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News :: Human Rights : Race
¡Pedro Juan Tavarez, Presente! ICE/Prisons Claim Yet Another Life in Boston
04 Nov 2009
On October 19, 2009, 49-year-old Pedro Juan Tavarez died in a Boston hospital while in ICE (Immigration and Customs Enforcement) custody. While he was working as a taxi driver in Providence last year, law enforcement stopped the Dominican man for speeding. Record checks found ‘discrepancies’ related to federal immigration violations and he was brought to Suffolk County House of Corrections, alternately known as South Bay, for detention.
Unlike in other parts of the country, ICE doesn’t maintain federal detention facilities in New England. For New England residents guilty of beginning life outside U.S. borders, ICE contracts cages from an array of sources that include private prisons, city and county jails, military facilities, and even a Ramada Inn in East Boston. Most immigrants detained in Massachusetts are kept at South Bay, which is right off Mass. Ave. headed into Dorchester. Responsible for 263 ICE detainees as of December 2008, Suffolk County Sheriff Andrea Cabral has called her ICE contract ‘a lifesaver for my budget.’

At this writing, the details surrounding Tavarez’ medical condition and (mal)treatment are hazy, with his 23 year old daughter telling the Providence Journal, ‘It doesn’t make sense.’ Other men with whom he was imprisoned were clear. ‘La Migra - They Kill Him,’ read signs they pressed against the barred windows of the wing at South Bay where ICE detainees are held. ‘Tavarez - My Friend - Good Man’ was visible in another window. ‘Tavarez - RIP’ from another. The Massachusetts Resist the Raids Network called for a Stand Out/Speak Out at the facility on Sunday October 25th to ‘express our feelings of solidarity with the prisoners held in there, and our sadness and outrage for the death of one more unnecessary prisoner.’ Several dozen people marched and chanted around the facility and up to the highway overpass to be visible to the detainees in the ICE wing, who pressed their ICE issued clothing to the windows. One of the more sobering points of the event was when a seemingly endless list of names was read over the bullhorn, names of people who have died in ICE detention in conditions ranging from the horrible to the surreally inhuman [google Hiu Lui Ng if you want to cry and throw up at the same time]. After each name was read, everyone assembled yelled, ‘¡Presente!’ They are not forgotten.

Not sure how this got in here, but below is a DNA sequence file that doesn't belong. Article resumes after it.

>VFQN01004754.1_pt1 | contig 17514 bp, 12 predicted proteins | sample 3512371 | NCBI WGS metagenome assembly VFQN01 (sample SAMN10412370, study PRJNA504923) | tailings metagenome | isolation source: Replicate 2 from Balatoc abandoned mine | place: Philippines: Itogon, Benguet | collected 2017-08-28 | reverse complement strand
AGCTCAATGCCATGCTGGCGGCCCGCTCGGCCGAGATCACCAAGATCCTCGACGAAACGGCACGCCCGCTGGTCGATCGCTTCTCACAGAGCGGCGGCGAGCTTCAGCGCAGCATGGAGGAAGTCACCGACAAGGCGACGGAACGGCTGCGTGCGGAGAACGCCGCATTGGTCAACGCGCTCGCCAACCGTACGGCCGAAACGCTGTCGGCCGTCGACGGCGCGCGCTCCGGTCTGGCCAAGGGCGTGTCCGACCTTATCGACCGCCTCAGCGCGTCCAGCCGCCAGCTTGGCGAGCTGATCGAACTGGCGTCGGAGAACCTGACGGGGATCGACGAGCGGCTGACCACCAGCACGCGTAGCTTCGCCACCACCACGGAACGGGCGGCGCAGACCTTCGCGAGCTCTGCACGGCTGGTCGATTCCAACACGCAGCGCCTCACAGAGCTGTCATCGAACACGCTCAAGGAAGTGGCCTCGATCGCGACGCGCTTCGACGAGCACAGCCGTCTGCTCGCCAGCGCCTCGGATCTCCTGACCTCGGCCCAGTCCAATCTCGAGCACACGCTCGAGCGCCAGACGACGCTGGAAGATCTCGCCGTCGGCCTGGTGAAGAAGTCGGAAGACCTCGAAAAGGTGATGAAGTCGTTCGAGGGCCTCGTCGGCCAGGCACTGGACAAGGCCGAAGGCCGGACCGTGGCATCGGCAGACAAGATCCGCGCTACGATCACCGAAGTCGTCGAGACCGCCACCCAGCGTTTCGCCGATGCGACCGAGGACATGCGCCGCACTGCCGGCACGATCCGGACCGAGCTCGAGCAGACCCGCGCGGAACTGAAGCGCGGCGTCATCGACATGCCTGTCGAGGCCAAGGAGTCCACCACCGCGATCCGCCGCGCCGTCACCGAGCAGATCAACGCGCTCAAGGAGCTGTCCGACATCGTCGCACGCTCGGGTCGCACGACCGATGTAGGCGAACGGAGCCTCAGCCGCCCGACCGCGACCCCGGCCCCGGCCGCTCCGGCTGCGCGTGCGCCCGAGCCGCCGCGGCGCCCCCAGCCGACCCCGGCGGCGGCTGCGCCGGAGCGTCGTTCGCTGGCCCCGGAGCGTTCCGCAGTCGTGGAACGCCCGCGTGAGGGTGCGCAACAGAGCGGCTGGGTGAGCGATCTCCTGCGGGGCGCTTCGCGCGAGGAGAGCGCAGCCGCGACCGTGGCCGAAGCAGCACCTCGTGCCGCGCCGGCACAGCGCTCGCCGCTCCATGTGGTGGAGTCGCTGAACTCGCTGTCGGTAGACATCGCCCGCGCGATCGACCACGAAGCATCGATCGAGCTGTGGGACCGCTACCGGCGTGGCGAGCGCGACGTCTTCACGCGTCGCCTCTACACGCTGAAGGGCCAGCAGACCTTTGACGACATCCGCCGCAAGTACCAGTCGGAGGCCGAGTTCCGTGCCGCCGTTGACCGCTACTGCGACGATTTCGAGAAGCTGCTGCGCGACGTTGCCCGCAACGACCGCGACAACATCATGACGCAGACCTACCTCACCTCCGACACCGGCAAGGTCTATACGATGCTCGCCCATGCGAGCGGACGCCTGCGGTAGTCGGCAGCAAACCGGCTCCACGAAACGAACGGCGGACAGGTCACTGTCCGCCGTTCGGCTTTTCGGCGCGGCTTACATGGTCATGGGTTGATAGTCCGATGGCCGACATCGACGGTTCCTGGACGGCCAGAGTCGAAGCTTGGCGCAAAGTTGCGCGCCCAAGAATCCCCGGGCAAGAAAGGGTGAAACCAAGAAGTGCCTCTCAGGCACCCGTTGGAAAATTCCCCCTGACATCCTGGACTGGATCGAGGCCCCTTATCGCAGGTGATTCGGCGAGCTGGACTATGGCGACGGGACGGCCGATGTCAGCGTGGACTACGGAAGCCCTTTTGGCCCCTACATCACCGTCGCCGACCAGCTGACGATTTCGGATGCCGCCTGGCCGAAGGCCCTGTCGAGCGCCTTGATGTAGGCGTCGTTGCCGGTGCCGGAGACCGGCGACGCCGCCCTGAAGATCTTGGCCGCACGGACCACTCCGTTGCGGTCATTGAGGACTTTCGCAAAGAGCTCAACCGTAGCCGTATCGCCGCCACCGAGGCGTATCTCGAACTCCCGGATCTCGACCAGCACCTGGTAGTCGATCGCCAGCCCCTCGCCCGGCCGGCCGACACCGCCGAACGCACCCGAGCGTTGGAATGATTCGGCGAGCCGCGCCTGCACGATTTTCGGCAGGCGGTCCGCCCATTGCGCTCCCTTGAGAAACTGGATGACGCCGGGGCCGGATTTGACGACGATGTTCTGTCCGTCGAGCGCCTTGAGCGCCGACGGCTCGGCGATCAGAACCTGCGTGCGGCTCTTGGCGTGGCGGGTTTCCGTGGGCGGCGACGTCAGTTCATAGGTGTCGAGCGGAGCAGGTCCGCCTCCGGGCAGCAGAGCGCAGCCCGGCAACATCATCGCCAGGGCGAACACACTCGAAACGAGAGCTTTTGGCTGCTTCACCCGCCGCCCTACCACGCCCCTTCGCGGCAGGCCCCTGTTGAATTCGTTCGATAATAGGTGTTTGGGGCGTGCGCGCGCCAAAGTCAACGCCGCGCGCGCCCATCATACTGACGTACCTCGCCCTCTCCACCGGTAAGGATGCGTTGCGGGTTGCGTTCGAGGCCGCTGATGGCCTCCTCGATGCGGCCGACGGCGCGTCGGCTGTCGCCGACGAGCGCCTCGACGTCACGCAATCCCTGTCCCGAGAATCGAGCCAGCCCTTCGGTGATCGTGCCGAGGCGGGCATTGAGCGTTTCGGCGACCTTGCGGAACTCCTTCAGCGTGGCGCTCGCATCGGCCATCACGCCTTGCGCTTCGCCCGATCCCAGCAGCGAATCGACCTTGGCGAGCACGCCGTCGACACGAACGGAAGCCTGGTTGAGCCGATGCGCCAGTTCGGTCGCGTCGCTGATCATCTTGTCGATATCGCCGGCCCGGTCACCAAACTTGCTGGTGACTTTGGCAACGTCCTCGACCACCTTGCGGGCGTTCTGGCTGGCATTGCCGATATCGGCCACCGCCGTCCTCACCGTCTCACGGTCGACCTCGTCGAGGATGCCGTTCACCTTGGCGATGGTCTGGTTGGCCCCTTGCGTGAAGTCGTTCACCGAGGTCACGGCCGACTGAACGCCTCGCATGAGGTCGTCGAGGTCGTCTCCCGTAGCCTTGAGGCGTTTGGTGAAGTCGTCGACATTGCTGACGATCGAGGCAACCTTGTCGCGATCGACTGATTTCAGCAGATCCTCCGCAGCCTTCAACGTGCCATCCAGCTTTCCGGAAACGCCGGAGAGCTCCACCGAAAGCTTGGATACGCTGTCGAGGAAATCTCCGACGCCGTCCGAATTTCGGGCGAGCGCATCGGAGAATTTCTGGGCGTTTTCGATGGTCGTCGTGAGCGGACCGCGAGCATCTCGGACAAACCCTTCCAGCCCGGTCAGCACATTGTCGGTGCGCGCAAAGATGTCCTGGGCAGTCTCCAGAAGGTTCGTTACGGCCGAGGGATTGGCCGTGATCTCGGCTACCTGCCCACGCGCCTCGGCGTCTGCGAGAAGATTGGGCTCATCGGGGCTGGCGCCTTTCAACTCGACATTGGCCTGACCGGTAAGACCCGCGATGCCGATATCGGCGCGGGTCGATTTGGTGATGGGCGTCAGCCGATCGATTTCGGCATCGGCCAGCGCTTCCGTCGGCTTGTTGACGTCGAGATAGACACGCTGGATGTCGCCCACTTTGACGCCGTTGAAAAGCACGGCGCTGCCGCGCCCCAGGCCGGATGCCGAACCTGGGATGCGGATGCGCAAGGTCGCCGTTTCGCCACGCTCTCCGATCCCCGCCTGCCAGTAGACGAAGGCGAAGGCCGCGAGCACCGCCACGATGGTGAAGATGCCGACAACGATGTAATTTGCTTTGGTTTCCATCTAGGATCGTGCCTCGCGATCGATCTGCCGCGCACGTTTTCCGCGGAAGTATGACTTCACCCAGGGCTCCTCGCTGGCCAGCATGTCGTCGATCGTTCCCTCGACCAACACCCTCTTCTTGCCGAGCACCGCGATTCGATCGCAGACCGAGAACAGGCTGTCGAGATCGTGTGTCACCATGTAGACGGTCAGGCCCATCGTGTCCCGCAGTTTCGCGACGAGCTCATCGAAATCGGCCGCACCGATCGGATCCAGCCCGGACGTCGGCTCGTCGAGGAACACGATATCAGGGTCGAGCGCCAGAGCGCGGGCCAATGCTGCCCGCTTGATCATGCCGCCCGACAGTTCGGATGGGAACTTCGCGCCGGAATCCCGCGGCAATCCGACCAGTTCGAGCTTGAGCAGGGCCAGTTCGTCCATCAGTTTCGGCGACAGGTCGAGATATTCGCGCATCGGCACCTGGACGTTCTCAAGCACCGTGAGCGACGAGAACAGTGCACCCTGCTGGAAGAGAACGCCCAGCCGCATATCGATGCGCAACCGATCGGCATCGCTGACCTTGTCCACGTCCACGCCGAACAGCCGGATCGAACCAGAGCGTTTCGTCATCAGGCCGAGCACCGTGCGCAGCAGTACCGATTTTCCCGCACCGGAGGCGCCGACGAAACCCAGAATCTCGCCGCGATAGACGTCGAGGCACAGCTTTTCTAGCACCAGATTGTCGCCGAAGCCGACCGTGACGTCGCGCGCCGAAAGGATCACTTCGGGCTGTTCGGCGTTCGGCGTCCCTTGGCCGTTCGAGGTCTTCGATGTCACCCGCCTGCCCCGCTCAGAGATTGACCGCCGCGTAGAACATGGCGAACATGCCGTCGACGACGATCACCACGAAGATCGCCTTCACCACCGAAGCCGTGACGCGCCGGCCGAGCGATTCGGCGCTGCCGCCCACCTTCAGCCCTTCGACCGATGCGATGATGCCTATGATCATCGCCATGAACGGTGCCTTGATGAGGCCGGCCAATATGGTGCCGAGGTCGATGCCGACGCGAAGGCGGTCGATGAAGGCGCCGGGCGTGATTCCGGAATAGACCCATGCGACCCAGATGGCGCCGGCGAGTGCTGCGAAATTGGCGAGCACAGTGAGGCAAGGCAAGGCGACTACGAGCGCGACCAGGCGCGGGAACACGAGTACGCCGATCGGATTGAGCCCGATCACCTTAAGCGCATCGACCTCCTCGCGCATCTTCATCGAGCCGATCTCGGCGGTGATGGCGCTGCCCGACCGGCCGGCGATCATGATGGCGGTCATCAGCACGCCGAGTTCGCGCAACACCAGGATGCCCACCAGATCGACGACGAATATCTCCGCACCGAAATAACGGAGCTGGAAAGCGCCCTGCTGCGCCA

Tavarez is added to the list of deaths in ICE custody, and also to the list of prisoner deaths in Massachusetts, which features the alarming statistic of having prisoners kill themselves at a rate three times the the national average. Investigations fail to keep the bodies from falling.

Critiques of the situation from politically connected immigrant rights organizations revolve around ICE’s use of jails and prisons, upset that immigrants are treated as ‘criminals,’ and that this is the cause of their neglect and death. What is painfully missing from these critiques is the fact that anyone is treated as a ‘criminal,’ that anyone is being held in facilities under the supervision of unbalanced, power-hungry, micromanaging individuals with guns and badges who are not actuated by concern for the life, health, and dignity of those under their watch—individuals whom we are taught to fear less than those they imprison, incidentally. Missing from these critiques is how immigration detention is increasingly entangled in the prison industrial complex, defined by Julia Sudbury as ‘a symbiotic and profitable relationship between politicians, corporations, the media and state correctional institutions that generates the racialized use of incarceration as a response to social problems rooted in the globalization of capital.’

Marching around the facility, engaging with the fists and faces behind bars, I strained to read the signs held up, though no strain was necessary to read FREE US, a sign laboriously constructed out of numerous sheets of paper as we watched. Alternately waving, maintaining eye contact, and pumping our fists, it was clear, to me at least, that the folks locked up in South Bay are separated in their immediate predicament only by the wings of the building they’re held in and distinguished only by the color of their issued clothing. My heart breaks for every woman and man incarcerated in facilities designed to break their spirits, bodies, and minds. Cages have no place in a society that calls itself free. Surely, none of us will be free until we are all free.

For a world without prisons!

This article originally appeared in the November 2009 BAAM Newsletter.

This work is in the public domain.
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